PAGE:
The biggest disadvantage here, though, was a pretty big deal: I found that this didn’t warm the bottles up quickly. Oftentimes it took more than six minutes for the bottle to get heated up to an appropriate temperature, which was longer than many of the other options on this list. If you don’t mind waiting a little longer for a convenient, compact model, then try this one, but if you want something fast, it may not be for you.
On paper, the Baby Brezza Electric Bottle Warmer and all of its cool features sounds great. In reality, it didn’t quite live up to the expectations I had for it.
I found that this one wasn’t very user-friendly. It took a while for me to figure out how to use it, and I found myself having to re-read the instructions a few times. The fill line for the water reservoir is really difficult to see, which is especially frustrating in the dark.
One of the coolest features of this one is that it connects to an app on your phone so that you can control it with your phone—the app can alert you when it’s finished and you can turn it on with the phone too. While nice, this is an unnecessary feature.
It also has an option for warming breast milk to ensure nutrients are kept safe and formula warming. That’s great, but the steam from this one also leaves the bottle extremely hot and also soaking wet. I nearly burned myself getting it out of the basket, and so even if it heats up quickly, it has to sit for a bit before you or baby can touch it.
The best thing about the Kiinde Kozii Baby Bottle Warmer is also the worst thing: this one doesn’t use steam heat, which is safer because it doesn’t leave the bottle hot to the touch and doesn’t have the potential to burn your hands while you’re using it. However, the lack of steam heat also means this one takes a long time to heat up your milk—this was the slowest one we tested.
It has a timer and beeps when it’s finished, and it’s a nice and compact size. However, the guide that suggests timing was completely off for me—I had to add a lot more time to get the bottles warm enough. The manual also says to use two cups of water to fill it, but mine overflowed when I did this and made a huge mess.
Although a popular option, I wasn’t a fan of Dr. Brown’s Natural Flow Deluxe Bottle Warmer. I didn’t find it to be very user-friendly or intuitive, and had a difficult time setting it up and then figuring out how to use it. I didn’t love the water reservoir setup—you fill the reservoir separately and then click it into place, and several times I spilled water all over the counter. This also made it harder to use one-handed.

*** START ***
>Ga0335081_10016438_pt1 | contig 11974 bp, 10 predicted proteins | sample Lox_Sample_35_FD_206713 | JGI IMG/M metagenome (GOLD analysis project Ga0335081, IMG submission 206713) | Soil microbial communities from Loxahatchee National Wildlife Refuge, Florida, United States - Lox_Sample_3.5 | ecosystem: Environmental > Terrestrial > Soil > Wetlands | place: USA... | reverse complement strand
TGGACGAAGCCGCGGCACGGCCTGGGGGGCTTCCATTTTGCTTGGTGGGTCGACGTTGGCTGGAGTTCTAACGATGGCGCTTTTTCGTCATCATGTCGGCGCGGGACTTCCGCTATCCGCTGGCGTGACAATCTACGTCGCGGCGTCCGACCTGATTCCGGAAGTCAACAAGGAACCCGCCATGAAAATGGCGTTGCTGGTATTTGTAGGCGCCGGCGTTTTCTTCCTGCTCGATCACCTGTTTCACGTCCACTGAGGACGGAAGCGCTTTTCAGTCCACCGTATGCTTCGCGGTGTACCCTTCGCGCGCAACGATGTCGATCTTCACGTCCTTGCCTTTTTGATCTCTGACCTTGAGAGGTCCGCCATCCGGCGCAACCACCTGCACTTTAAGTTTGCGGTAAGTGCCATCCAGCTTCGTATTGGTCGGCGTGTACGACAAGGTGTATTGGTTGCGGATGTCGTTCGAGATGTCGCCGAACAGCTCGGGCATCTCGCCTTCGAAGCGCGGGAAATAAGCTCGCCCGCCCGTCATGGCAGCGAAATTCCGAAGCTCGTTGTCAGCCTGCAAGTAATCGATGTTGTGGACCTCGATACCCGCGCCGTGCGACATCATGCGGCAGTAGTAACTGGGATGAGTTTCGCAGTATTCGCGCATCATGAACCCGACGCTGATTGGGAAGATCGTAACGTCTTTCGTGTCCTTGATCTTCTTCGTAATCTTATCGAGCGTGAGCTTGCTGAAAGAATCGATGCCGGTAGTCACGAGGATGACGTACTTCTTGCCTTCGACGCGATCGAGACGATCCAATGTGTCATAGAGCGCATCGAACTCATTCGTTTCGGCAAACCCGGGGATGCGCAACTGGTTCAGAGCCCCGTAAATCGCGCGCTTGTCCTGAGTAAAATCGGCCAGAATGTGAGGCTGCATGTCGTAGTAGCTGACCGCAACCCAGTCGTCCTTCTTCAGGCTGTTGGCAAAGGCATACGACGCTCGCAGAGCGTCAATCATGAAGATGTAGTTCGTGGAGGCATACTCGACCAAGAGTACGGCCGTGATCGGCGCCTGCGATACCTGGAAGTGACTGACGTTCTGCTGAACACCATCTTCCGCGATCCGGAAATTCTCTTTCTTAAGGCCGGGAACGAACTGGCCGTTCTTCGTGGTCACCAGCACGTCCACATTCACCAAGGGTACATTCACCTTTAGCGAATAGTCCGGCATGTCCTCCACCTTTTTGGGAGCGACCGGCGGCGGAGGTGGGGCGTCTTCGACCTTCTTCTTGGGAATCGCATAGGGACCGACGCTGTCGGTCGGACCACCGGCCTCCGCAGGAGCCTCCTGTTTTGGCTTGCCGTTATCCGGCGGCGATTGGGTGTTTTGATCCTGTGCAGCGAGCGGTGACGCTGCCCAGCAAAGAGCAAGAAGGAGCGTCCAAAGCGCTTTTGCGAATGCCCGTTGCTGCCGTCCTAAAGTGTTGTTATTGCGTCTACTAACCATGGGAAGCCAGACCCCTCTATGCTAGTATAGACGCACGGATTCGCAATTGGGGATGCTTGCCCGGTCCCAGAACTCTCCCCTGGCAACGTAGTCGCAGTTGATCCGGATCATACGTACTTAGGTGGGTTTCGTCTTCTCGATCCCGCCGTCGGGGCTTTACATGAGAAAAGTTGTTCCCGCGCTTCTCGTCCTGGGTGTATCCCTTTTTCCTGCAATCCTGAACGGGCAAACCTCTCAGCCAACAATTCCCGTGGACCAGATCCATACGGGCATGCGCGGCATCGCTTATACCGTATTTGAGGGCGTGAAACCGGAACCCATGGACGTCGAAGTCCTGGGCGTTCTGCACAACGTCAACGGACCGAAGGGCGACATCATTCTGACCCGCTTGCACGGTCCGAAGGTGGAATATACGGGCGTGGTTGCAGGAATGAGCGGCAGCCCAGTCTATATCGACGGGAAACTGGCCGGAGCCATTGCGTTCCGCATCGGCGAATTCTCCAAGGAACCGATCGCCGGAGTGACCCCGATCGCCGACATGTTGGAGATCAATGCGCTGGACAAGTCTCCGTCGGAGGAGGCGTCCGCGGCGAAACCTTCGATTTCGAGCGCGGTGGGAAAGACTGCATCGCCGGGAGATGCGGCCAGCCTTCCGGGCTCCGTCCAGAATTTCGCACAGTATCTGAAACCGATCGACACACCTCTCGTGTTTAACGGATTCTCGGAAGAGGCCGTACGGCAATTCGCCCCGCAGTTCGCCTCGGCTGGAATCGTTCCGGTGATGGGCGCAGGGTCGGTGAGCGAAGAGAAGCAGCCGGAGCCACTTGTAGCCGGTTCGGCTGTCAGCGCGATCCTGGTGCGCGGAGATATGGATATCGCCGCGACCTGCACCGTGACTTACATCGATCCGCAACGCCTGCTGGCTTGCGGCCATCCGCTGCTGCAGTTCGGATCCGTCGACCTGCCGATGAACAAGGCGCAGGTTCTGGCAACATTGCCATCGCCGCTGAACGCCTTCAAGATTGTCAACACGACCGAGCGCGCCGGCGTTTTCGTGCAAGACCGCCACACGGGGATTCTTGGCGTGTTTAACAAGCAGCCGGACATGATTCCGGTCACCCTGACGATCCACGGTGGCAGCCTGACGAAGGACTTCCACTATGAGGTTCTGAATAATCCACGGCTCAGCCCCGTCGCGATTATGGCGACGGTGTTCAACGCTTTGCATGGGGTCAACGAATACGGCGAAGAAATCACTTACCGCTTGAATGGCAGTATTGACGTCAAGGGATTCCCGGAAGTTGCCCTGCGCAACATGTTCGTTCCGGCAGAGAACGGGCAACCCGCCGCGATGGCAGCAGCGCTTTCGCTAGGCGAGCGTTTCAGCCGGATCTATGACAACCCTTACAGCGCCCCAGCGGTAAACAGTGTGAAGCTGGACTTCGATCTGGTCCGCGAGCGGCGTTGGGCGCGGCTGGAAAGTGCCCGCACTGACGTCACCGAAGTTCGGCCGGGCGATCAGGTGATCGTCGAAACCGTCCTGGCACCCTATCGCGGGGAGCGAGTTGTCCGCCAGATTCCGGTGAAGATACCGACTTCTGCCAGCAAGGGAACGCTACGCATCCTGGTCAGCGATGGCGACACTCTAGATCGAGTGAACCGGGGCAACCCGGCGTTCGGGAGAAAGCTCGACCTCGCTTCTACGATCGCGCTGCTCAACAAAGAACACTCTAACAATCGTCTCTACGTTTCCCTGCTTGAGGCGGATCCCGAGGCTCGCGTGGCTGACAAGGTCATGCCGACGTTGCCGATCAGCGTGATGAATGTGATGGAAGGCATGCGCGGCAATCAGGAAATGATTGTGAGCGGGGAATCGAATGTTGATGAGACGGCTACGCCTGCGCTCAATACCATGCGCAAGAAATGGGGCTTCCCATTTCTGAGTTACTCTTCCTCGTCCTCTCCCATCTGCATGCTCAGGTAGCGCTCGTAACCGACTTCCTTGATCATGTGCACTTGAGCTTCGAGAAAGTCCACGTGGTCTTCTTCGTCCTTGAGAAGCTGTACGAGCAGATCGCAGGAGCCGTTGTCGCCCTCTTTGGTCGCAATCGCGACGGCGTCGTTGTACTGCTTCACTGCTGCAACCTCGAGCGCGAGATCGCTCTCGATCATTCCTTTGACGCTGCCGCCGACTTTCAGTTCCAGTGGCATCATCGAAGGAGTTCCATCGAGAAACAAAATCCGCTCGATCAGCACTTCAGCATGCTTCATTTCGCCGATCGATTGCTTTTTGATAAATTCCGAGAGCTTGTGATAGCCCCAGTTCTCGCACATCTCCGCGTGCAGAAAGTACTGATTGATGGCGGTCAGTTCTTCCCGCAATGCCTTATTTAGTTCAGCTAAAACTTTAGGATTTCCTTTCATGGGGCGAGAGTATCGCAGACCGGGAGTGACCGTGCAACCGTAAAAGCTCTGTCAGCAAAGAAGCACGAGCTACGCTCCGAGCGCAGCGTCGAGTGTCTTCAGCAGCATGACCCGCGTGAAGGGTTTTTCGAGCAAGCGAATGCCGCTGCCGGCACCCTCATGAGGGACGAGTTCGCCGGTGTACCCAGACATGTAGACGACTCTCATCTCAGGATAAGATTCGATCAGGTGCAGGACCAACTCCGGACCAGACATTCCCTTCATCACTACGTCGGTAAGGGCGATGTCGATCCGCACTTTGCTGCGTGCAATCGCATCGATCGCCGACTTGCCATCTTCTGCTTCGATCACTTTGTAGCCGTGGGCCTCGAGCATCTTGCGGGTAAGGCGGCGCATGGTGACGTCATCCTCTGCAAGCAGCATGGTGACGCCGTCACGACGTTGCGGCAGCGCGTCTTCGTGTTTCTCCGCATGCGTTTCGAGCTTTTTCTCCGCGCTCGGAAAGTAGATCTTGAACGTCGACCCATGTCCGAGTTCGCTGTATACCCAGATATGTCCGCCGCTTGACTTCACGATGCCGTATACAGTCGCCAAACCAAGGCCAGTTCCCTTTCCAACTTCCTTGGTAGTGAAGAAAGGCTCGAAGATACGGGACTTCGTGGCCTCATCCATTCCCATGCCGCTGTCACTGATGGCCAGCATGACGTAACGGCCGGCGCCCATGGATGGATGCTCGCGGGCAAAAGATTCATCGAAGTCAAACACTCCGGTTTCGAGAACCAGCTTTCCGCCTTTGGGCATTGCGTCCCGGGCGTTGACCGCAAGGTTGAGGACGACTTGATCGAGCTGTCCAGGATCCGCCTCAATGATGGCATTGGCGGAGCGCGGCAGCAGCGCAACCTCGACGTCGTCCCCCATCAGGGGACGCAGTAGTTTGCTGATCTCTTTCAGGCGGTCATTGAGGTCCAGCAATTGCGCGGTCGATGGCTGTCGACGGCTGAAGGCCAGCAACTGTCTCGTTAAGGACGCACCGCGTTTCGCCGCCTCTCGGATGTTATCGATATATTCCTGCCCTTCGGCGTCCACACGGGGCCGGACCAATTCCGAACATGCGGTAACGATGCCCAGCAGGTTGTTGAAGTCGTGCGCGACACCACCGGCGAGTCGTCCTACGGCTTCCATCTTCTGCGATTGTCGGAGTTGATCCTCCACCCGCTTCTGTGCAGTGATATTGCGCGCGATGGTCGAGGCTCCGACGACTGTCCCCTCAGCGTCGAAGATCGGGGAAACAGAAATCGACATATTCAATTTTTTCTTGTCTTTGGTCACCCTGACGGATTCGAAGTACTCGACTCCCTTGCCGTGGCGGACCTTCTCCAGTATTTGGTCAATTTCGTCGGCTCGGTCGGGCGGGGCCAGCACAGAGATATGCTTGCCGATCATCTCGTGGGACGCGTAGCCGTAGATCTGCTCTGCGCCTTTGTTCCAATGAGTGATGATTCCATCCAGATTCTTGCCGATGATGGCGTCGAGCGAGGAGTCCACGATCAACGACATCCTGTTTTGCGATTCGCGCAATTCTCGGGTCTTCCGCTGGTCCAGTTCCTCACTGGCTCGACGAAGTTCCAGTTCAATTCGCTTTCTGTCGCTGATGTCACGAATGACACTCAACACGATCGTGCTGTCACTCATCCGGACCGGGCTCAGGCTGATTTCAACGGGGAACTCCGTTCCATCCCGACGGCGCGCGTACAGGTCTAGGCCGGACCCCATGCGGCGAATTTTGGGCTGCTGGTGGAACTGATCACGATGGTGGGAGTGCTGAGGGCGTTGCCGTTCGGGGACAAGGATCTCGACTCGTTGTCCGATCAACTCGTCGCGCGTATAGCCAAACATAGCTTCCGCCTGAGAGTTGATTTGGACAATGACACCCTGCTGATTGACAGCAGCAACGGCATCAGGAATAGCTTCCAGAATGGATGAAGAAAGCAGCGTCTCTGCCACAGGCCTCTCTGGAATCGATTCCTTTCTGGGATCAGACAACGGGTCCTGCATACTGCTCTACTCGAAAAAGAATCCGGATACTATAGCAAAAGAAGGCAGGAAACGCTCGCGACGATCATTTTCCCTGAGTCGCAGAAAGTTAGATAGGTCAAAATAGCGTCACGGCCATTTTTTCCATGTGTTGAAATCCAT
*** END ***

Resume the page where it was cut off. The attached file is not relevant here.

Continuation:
While this heated up the bottles relatively quickly, I thought it could have been faster. I also found that the bottle itself was hotter than the milk inside. While not dangerously hot, it was frustrating. Between all of that and the larger size, it was my least favorite model of the bunch.
You aren’t always home when you need to warm up your bottles, so it’s helpful to have a portable option as well. The Tommee Tippee Closer To Nature Portable Bottle Warmer is one of only a few travel bottle warmers out there, but I found it fell short of my expectations.
This one isn’t electric like the other bottle warmers—it’s basically just a thermos with a container on the side. You fill the thermos with boiling hot water, where it stays hot until you need it. When ready to heat up the bottle, you pour the water into the container that comes with it, then stick the bottle in there. It’s a really simple concept, but it also takes a very long time to heat the bottle-—sometimes it took me at least 10 minutes.
I also felt like it wasn’t very safe: the container holding the bottle and the water could easily spill boiling water everywhere. Basically, if you have a thermos already, you probably don’t need this model.
Jessica is a freelance writer from New York who loves to write about travel, beauty, parenting, and food. She has also written for sites such as Refinery 29, Bustle, Parents, Romper, The Daily Beast, Insider, and Redbook. She spend most of her spare time on Instagram or in the kitchen cooking.
We use standardized and scientific testing methods to scrutinize every product and provide you with objectively accurate results. If you’ve found different results in your own research, email us and we’ll compare notes. If it looks substantial, we’ll gladly re-test a product to try and reproduce these results. After all, peer reviews are a critical part of any scientific process.